PubDate: Thu, 01 Jan 2015 12:00:00 GMT
       
  • Editor’s Note. Hornung, Alfred

    • Abstract: Editor's Note for JTAS 5.1
      PubDate: Tue, 01 Jan 2013 12:00:00 GMT
       
  • About the Contributors. Hong, Caroline

    • Abstract: Contributors for JTAS 5.1
      PubDate: Tue, 01 Jan 2013 12:00:00 GMT
       
  • Aluminum across the Americas: Caribbean Mobilities and Transnational
           American Studies. Sheller, Mimi

    • Abstract: The emerging field of critical mobilities research posits the need to replace sedentary approaches to nation-states as containers for national societies and repositories of national histories with a far more relational understanding of transnational and cross-regional dynamics. It proposes “mobile methodologies” for research that cross national boundaries, including following people, commodities, and cultures as they circulate between various interlinked sites of production and consumption. Yet few have noted the debt of mobilities research to Caribbean Studies and to the theoretical trajectories that have arisen out of research on the colonial and postcolonial Atlantic world. This article aims to situate the “new mobilities paradigm” in relation to Caribbean and transnational American Studies, and to mobilize Caribbean Studies as an approach that transcends regional or national paradigms. After tracing some of the theoretical intersections of mobilities theory and Caribbean Studies, the article sketches the ...
      PubDate: Tue, 01 Jan 2013 12:00:00 GMT
       
  • Archipelagic American Studies and the Caribbean. Roberts, Brian Russell;
           Stephens, Michelle

    • Abstract: This article, as part of the “American Studies: Caribbean Edition” Special Forum, brings specific focus to the ways in which the Caribbean and the field of Caribbean Studies insists upon a version of American Studies that sheds its post-exceptionalist anti-insularity and, in the process, emerges as transregional and archipelagic.
      PubDate: Tue, 01 Jan 2013 12:00:00 GMT
       
  • Black and Korean: Racialized Development and the Korean American Subject
           in Korean/American Fiction. Lim, Jeehyun

    • Abstract: This article examines the representation of the encounters and exchanges between Asian and black Americans in Sŏk-kyŏng Kang’s “Days and Dreams,” Heinz Insu Fenkl’s Memories of My Ghost Brother, and Chang-rae Lee’s A Gesture Life. While one popular mode of looking at Asian and black Americans relationally in the postwar era is to compare the success of Asian American assimilation to the failure of black Americans, Lim argues that such a mode of comparison cannot account for the ways in which Asian American racialization takes places within the global currents of militarism and migration. Against the popular view that attributes Asian American success to cultural difference, Lim relies on political scientist Claire Kim’s understanding of culture as something that is constructed in the process of racialization to explore how the above texts imagine the terms of comparative racialization between black and Asian Americans. The black-Korean encounters in these texts demand a heuristic of comparative racialization ...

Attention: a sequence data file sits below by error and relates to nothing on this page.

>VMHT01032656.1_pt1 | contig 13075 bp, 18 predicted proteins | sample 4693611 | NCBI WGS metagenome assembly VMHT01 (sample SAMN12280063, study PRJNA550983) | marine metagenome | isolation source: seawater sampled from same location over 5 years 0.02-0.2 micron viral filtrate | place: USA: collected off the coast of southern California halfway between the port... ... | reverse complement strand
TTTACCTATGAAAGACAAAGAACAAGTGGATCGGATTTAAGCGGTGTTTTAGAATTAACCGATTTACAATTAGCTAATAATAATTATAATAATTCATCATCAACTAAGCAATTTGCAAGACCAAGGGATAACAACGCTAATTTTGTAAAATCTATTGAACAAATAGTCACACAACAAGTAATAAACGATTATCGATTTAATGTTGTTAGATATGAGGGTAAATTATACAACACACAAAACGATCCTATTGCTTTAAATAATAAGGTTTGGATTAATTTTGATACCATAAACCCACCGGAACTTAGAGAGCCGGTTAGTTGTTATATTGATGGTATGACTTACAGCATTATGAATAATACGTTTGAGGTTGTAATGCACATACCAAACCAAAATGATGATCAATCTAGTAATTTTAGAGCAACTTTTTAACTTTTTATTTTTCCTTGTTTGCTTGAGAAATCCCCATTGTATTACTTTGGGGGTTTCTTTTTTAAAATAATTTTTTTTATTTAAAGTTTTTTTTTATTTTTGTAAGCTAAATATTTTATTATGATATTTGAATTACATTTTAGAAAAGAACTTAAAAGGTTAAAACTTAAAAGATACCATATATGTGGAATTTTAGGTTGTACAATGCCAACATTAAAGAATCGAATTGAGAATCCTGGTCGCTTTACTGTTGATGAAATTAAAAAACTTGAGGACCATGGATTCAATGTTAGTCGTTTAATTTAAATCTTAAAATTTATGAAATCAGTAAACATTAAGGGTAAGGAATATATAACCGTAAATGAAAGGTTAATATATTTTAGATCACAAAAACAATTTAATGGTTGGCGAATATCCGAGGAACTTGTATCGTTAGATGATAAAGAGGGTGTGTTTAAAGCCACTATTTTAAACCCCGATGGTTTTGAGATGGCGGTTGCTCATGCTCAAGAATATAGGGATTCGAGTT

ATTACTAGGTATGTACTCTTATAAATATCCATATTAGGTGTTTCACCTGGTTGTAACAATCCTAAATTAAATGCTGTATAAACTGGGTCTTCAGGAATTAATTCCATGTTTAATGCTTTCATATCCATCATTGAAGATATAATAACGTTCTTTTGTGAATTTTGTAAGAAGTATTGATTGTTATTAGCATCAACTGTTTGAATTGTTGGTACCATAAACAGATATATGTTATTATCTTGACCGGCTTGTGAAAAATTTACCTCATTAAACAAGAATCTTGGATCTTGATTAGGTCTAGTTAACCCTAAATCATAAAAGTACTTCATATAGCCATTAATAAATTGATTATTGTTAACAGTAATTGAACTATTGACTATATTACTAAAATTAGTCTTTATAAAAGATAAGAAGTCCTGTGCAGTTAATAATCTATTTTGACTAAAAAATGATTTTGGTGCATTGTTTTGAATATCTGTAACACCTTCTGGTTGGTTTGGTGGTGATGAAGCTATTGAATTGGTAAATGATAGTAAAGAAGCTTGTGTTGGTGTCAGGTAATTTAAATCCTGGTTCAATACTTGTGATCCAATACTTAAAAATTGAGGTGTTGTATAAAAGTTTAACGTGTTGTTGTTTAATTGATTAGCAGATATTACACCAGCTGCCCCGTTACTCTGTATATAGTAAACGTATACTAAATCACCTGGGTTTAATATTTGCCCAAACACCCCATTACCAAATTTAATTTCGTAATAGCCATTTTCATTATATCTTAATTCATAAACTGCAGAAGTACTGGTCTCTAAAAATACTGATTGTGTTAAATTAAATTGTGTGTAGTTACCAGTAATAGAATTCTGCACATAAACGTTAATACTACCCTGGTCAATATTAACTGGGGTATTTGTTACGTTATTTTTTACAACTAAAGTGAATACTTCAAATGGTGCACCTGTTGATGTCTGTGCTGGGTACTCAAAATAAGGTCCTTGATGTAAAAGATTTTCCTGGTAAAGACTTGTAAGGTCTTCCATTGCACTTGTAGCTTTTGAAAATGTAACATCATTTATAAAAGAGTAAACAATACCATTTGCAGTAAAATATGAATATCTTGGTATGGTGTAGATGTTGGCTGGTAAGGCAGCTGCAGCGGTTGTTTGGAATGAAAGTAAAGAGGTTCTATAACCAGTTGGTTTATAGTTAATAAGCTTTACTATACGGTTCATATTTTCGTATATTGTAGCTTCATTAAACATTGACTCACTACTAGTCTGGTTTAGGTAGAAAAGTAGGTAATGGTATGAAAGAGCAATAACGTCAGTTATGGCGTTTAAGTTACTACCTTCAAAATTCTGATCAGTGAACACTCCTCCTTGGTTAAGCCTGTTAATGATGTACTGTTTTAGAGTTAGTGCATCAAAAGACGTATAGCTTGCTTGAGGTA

PubDate: Tue, 01 Jan 2013 12:00:00 GMT
       
  • Democracy as a Human Right: Raymond Joseph, Despotic Haiti, and the
           Translation of a Rights Discourse, 1965–1969. Polyné, Millery

    • Abstract: This article examines Raymond Joseph’s political vision of Haiti between 1965 and 1969, particularly through how he appropriates, links, and frames a human rights discourse that is dependent upon and constitutive of democratic principles of collectivity, popular control, and relative political and economic equality.
      PubDate: Tue, 01 Jan 2013 12:00:00 GMT
       
  • Environmental Justice, Transnationalism, and the Politics of the Local in
           Leslie Marmon Silko’s Almanac of the Dead. Ray, Sarah Jaquette

    • Abstract: This article analyzes Leslie Marmon Silko’s 1991 novel, Almanac of the Dead, drawing on insights from environmental justice ecocriticism and geographical theory. Ray argues that the novel offers an ethic of place that creates conditions for environmental justice. Her analysis focuses on a question that is fundamentally geographical: what kind of ethic of place is most likely to create the conditions for both environmental and social justice? Almanac offers a way of imagining place that moves beyond the tendency in environmental literary criticism to think in either global or local terms, and insists that the global and the local are dialectically related vis-à-vis colonialism. Thus Almanac offers what Rob Nixon calls a “transnational ethics of place,” what Ursula Heise calls “eco-cosmopolitanism,” or what geographer Doreen Massey calls a “global sense of place,” theories that account for global colonialism and planetary environmental justice while also promoting a strong sense of place rooted in responsibil...
      PubDate: Tue, 01 Jan 2013 12:00:00 GMT
       
  • Excerpt from Artistic Ambassadors: Literary and International
           Representation of the New Negro Era. Roberts, Brian Russell

    • Abstract: Excerpted from Brian Russell Roberts, Artistic Ambassadors: Literary and International Representation of the New Negro Era (Charlottesville: University of Virginia Press, 2013). Reprinted with permission from University of Virginia Press.
      PubDate: Tue, 01 Jan 2013 12:00:00 GMT
       
  • Excerpt from Domestic Subjects: Gender, Citizenship, and Law in Native
           American Literature. Piatote, Beth H.